Exploring 2 different borders

Posted Oct. 01, 2010, at 12:07 a.m.

We sat in a circle, about a dozen people from northern Maine and southern Arizona, discussing what it is like to live and work on an international border. Our hosts in Stockholm are collaborating with two poets from Arizona to explore and compare two very different borders — Maine-Canada and Arizona-Mexico — in a time of cultural and environmental change.

Erica and Kate Quin-Easter spent a week in Arizona last winter engaged in a series of cultural conversations and environmental excursions to learn about the history, culture and current context of the Arizona-Mexico border. In June, their Arizona collaborators, Wendy Burk and Eric Magrane, came to Maine to experience the culture and environment along the Maine-Canada border.

They call their project “(F)light: an exploration of borders and migration through poetry and song.” The result will be an a cappella choral song cycle to be premiered by the Portland women’s chorus, Women in Harmony, in May 2011, and perhaps by similar groups in Arizona and northern Maine at later dates. The poems and songs will be inspired by conversations like this one in June.

Residents of Fort Fairfield, Caribou, Madawaska, New Sweden and Presque Isle recalled times when crossing into Canada was as simple as going to the grocery store and they tried to interpret the new tension often associated with crossing today. What does it mean that people on both sides of the border think twice before making a dining or shopping trip that once was routine?

My encounters at the border have been typically friendly, even jovial, despite the need to present a passport, but others expressed various levels of anxiety.

A Fort Fairfield native, who recalled frequent trips to visit relatives in Canada as a child, said, “I hardly ever go across now. It feels like a big production.” She tried to define the feelings generated by the need to document her identity and verify that her children are her own when she crosses today. Dismissing the word “fear,” she said, “It’s more the anticipation of what might happen, wondering when it might be more than answering a few questions.”

Sheila Jans of Madawaska crosses the St. John River into Canada frequently and uses Canadian services regularly in her work as a cultural development consultant. She compares her feelings upon approaching the border to those of a student “going to the principal.”

“You are 100 percent vulnerable,” she said, describing the border as a zone where officials have broad authority over citizens and are bound by rules with little room for individual discretion. She is interested in the psychological effects of the tighter border, especially among residents of adjacent communities.

Jans recalled a French-speaking historian from Edmundston, New Brunswick, who used the wrong English word to describe the purpose of her trip upon entering the U.S. She should have said she was giving a free presentation, but used the word “conference” instead and was detained until she could convince the border patrol she was not being paid.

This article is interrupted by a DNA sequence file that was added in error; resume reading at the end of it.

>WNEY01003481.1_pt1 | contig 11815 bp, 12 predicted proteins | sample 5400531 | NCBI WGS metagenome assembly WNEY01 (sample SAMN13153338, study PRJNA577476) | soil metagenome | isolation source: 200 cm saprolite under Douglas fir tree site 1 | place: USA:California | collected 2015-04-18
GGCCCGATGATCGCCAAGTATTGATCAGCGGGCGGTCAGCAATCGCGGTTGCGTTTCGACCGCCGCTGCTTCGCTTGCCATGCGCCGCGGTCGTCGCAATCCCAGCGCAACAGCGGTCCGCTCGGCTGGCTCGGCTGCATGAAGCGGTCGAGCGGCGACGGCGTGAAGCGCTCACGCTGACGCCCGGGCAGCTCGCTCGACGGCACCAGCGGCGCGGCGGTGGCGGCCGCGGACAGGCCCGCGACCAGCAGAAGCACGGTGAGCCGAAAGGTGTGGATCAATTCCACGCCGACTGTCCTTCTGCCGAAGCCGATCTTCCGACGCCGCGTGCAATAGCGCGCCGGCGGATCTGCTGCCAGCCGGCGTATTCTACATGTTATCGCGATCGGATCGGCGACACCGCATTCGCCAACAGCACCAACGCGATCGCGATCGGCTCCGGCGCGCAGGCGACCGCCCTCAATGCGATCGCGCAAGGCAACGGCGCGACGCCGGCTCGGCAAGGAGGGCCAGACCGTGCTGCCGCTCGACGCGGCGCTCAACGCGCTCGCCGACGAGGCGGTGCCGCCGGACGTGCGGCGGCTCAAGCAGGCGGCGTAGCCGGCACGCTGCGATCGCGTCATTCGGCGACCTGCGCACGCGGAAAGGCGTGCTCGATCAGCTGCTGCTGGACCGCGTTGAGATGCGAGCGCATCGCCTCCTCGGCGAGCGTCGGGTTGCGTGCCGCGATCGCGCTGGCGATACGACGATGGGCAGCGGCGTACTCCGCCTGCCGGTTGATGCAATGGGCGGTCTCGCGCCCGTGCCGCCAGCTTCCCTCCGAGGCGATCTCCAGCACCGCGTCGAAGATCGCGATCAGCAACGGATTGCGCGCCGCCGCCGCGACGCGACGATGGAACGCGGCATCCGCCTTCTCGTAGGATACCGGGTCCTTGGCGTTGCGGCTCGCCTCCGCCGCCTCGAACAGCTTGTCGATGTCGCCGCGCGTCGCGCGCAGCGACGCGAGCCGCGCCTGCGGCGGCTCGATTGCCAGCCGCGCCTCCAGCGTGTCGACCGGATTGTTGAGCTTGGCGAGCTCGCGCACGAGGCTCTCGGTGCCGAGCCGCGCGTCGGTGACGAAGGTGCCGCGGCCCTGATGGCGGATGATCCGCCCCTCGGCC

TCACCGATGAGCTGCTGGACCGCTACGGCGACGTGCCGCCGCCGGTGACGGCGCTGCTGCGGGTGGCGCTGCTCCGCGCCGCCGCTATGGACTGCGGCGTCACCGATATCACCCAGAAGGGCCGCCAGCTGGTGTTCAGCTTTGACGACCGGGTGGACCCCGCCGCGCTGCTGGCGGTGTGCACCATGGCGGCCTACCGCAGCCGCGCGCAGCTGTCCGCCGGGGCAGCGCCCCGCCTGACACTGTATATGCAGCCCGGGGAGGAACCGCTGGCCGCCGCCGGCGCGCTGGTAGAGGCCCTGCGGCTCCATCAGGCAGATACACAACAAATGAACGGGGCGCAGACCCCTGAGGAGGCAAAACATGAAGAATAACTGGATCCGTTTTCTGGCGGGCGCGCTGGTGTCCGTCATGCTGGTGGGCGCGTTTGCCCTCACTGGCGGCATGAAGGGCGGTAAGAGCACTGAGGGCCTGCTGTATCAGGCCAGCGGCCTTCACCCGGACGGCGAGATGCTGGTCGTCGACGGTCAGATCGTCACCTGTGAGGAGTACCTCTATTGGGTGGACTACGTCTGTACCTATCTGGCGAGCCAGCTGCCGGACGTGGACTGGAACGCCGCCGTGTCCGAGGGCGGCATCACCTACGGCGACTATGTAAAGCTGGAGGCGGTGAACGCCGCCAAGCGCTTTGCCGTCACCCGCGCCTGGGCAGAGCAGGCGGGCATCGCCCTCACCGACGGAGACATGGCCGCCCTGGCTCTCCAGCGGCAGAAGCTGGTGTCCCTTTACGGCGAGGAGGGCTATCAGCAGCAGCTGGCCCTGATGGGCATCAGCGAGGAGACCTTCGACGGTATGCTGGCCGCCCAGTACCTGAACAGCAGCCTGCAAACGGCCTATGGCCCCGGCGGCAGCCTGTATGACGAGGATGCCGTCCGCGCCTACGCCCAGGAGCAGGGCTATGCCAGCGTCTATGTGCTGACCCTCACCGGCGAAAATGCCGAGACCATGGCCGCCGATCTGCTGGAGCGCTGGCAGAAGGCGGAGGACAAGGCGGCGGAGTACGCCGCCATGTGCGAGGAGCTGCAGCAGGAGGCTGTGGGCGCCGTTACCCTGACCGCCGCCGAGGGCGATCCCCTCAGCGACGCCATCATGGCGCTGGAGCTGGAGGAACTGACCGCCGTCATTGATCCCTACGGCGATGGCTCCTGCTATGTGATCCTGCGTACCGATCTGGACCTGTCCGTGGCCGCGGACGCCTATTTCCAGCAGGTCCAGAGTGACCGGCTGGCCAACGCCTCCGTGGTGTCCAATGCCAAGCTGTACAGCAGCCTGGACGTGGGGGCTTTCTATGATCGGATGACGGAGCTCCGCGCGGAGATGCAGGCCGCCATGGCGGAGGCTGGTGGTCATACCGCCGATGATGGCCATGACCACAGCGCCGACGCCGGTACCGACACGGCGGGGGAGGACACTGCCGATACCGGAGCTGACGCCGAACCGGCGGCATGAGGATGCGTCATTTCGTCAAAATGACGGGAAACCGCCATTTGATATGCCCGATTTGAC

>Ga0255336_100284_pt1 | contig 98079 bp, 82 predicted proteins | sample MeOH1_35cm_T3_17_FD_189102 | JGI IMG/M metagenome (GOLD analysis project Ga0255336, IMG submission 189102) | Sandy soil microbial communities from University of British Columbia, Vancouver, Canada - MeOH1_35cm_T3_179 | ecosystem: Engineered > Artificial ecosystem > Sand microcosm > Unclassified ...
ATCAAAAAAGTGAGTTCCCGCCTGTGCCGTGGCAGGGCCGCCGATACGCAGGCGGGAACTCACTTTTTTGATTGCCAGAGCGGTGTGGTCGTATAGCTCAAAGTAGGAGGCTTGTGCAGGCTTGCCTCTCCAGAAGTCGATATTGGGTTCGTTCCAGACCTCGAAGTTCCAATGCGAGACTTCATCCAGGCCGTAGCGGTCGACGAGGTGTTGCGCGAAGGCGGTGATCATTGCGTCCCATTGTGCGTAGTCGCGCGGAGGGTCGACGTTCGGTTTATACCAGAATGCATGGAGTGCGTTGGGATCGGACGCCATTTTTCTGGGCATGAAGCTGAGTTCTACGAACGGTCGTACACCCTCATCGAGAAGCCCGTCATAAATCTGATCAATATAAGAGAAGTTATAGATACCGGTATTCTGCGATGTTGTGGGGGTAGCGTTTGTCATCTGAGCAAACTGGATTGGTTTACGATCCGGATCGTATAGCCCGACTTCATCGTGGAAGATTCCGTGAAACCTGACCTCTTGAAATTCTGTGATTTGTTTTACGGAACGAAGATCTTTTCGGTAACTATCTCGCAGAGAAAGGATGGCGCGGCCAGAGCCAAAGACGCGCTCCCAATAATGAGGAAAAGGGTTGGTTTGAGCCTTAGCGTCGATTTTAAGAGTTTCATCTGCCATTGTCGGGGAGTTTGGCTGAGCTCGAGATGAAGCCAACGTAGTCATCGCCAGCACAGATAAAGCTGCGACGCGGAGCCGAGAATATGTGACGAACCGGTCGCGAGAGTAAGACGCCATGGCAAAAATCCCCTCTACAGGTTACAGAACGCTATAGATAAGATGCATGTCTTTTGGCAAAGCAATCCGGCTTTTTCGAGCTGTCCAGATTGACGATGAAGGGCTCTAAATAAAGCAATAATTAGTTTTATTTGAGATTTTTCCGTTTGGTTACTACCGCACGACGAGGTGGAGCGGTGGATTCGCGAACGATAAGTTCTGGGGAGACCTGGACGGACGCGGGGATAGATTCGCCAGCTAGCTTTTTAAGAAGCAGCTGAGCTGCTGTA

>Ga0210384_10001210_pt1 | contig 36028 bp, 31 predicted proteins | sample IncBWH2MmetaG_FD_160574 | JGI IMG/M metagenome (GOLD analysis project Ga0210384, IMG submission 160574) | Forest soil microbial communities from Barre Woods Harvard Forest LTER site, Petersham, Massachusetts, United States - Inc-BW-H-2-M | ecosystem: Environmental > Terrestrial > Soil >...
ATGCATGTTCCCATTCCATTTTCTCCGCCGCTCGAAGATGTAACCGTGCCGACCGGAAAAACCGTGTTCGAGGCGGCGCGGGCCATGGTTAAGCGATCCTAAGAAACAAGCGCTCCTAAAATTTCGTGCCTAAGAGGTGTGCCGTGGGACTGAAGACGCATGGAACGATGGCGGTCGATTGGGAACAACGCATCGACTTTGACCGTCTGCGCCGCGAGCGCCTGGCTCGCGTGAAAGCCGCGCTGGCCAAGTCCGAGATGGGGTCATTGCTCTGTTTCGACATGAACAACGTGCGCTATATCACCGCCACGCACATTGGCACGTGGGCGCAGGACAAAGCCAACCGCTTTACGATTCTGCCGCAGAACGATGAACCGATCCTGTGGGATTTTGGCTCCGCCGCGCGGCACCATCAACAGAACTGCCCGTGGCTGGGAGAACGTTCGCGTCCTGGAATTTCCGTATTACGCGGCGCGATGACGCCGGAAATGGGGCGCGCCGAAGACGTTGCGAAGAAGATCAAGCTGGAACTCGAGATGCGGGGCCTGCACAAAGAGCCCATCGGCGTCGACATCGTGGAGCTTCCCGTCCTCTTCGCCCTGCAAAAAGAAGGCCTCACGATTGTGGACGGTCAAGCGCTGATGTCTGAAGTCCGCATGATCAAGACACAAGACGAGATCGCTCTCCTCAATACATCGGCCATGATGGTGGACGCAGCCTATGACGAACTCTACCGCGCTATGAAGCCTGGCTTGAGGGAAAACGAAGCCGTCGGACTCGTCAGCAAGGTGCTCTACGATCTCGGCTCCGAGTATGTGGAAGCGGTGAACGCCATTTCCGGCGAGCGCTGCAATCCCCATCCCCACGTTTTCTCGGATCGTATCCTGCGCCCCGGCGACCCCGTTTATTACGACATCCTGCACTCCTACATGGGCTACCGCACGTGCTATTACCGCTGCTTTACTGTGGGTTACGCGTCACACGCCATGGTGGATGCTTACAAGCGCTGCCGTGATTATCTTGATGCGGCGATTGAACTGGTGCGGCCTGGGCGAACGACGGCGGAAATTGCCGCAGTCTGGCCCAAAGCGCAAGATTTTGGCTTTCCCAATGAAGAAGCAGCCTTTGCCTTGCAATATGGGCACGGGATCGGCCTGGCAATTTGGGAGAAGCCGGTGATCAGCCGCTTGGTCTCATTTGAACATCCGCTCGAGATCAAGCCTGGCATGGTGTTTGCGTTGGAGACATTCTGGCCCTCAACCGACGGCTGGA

“It’s the policies of politics, not the individuals,” Jans said. “The majority of people are harmless.”

But the visitors from Arizona found the Canadian border almost invisible compared to the Mexican border with their state, where new legislation requires law enforcement to check citizenship.

Recalling her visit to Arizona last year, Erica Quin-Easter said, “The presence of the big border fence and frequent enforcement stops miles inland from actual crossing stations made us feel the border much more directly in Arizona than our collaborators felt in Maine. The long lines of people crossing from Mexico to the U.S. were quite different from the trickle at our Maine border. It was especially striking to stroll over into Mexico without presenting any identification and stand in long lines upon our return to the U.S.”

Last May I took a trip on the Rhine River, which forms the border between France and Germany for part of its course through Europe.

“Please note,” said a cruise lecturer on the European Union, “that you did not have to show your passport or clear customs when you disembarked in Germany and crossed the bridge into France.”

I entered four different countries during this trip, but the only stamps in my passport show my arrival to and departure from the continent. “Don’t you want to see my passport?” I asked upon entering Amsterdam. “Oh, we don’t do that anymore,” was the response.

To learn more about the May Women in Harmony concert as the time approaches, visit www.wihmaine.org. The (F)light project is funded in part by a grant from the Maine Arts Commission, an independent state agency supported by the National Endowment for the Arts.

Kathryn Olmstead is a retired University of Maine associate dean and associate professor living in Aroostook County. She was the founding director of the Maine Center for Student Journalism at UMaine. Her columns appear in this space twice monthly. She may be reached by e-mail at kathryn.olmstead@umit.maine.edu.

SEE COMMENTS →

ADVERTISEMENT | Grow your business
ADVERTISEMENT | Grow your business

Similar Articles

More in Living